Pembrokeshire is blessed with a number of early saints such as St David, St Teilo, St Justinian, St Ishmael, St Brynach and St Caradog and with them come many colourful myths and legends. Here are just a few:
- St Justinian was apparently murdered on Ramsey Island by having his head cut off, which he then picked up and walked across the water to the mainland.
- When St Govan was fleeing from pirates (as was customary in those days!), a cleft of rock opened up to hide him near the chapel that still bears his name.
- Brynach communicated with angels on ‘Mons Angelorum’ or Carn Ingli, Newport, otherwise known as the Mount of Angels. He is also said to have learnt to talk to animals, convincing two stags to pull his cart and a wolf to look after his cow.
- A deluge of rain caused the temporary abandonment of Caradog’s funeral cortège en route to St Davids. It is said that when the rains stopped, it was found that the bier and its silken pall were bone dry. Even when interred at St Davids, Caradog refused to allow William of Malmesbury to take away a finger of his incorrupt body.
Two pilgrimages to St Davids equalled one to Rome
Christianity had been introduced into Wales during the late Roman period but was not widely practised until the 5th and 6th centuries. This became known as the ‘Age of the Saints’ when the country was evangelised by missionary monks from Ireland and the Continent.
The history of this period is fragmented, but the most important early Christian centre was St Davids. David was born around 530 AD at St Non’s during a storm, when a spring – today’s holy well – sprung from the rocks. David’s family were of noble stock and after his education he set up his monastery at St Davids in circa 550 AD.
His monastic rule could be seen as being a little harsh: ‘He that does not work, neither shall he eat’ and monastic penance involved monks immersed in cold water up to their necks. David’s monastery had a strong following by the time of his death in 589, but when Pope Callistus II canonised David circa 1120 (decreeing that two pilgrimages to St Davids equalled one to Rome), the shrine of St David remained an important centre of pilgrimage throughout the medieval period.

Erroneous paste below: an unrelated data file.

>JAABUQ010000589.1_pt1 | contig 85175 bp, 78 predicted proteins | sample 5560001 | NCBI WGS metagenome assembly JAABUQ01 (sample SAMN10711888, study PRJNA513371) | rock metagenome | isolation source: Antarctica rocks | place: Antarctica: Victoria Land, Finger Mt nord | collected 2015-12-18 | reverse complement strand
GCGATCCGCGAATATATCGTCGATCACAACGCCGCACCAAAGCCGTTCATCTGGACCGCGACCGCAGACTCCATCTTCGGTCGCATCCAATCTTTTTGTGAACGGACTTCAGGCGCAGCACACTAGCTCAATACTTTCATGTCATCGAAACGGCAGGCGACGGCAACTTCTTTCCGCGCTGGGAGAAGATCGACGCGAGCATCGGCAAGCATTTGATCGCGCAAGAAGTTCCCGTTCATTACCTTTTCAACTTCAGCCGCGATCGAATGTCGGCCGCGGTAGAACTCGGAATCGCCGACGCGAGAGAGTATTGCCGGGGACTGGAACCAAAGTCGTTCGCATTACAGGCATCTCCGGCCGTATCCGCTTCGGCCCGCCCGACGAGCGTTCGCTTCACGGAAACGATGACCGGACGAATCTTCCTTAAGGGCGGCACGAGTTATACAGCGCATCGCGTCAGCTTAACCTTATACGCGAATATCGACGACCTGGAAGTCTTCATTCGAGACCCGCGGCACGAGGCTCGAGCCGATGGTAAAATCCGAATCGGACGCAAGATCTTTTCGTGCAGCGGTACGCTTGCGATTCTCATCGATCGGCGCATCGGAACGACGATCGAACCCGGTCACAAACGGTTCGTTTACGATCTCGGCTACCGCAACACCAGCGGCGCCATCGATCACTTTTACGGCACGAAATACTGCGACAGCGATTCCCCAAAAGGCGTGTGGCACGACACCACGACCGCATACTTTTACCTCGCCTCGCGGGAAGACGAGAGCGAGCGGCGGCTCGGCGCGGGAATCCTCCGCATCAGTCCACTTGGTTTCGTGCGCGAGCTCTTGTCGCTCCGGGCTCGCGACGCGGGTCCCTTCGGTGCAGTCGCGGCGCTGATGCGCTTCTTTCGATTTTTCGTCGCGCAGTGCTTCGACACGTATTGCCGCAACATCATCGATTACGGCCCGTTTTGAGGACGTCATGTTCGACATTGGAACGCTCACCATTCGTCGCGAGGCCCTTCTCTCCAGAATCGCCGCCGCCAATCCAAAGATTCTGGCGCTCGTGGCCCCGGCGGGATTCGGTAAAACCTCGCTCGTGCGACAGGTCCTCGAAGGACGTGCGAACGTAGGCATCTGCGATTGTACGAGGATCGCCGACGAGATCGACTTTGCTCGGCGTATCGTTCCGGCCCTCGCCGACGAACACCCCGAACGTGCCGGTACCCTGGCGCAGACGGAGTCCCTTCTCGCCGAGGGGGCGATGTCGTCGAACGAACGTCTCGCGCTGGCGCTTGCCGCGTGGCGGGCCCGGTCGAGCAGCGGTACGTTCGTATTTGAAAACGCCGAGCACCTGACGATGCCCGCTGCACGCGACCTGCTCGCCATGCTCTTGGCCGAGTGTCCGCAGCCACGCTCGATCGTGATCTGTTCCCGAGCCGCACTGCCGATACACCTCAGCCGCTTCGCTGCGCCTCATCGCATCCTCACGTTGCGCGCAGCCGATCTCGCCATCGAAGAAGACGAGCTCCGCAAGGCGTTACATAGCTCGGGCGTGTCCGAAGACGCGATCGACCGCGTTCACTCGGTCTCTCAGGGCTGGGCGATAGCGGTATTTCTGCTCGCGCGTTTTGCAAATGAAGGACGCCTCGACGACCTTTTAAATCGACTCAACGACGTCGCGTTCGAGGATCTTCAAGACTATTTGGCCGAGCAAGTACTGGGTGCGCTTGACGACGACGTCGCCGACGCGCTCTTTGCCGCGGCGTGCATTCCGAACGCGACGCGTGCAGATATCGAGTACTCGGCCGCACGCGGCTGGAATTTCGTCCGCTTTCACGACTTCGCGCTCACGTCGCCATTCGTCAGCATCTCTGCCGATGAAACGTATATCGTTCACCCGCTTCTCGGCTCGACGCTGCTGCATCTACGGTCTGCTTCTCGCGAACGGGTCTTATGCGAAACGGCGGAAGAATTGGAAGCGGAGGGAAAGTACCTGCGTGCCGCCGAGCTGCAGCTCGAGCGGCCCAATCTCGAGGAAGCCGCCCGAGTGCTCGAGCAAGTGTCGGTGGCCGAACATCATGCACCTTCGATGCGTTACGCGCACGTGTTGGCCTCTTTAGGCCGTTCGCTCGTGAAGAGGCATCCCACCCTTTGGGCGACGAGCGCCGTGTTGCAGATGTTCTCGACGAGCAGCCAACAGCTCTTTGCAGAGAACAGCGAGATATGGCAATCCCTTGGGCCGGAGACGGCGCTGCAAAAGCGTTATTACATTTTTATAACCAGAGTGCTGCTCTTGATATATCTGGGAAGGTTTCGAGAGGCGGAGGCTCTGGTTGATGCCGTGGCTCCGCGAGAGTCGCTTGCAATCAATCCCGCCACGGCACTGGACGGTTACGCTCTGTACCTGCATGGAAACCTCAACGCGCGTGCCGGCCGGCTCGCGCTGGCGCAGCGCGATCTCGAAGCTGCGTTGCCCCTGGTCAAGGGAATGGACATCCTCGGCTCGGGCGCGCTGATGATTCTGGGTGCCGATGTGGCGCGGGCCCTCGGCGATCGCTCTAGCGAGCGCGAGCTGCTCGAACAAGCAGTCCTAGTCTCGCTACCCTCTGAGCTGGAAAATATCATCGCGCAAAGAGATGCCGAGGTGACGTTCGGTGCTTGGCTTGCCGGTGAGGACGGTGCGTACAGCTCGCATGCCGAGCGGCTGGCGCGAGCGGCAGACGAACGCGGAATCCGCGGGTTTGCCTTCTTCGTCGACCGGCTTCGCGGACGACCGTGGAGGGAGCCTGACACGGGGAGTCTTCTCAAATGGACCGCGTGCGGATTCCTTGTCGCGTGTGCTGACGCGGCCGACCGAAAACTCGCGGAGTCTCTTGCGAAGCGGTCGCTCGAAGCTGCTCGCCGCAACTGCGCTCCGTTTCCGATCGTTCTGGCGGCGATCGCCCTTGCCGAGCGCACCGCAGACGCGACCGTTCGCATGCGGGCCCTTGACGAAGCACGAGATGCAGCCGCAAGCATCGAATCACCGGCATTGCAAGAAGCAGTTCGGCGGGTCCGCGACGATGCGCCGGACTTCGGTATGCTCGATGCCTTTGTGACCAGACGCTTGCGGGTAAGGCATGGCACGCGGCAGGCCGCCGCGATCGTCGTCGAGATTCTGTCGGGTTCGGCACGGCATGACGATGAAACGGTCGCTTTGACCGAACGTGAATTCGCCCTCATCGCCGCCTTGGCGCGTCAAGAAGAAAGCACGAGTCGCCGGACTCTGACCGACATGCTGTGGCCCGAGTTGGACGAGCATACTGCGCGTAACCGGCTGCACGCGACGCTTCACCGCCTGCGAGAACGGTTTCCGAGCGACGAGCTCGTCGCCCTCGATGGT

In South Pembrokeshire, the areas of Caldey and Penally were important centres of early Christianity and almost contemporary with St Davids. Abbot Pyro set up a monastery at Caldey but was then succeeded as abbot by St Samson circa 550-2, while Penally was the site of a Celtic monastery and the birthplace of St Teilo in the 6th century.
Many church dedications across the National Park are of early saints associated with David’s monastery. Elvis, Govan, Brynach and Madog were all sixth century saints of Irish descent, while Justinian and Ishmael were of Breton noble birth, converted to Christianity. Issell, along with his father Teilo, seemed to be native converts. The last of the Celtic saints was Caradog (c.1124), whose bones are said to rest in St Davids Cathedral.
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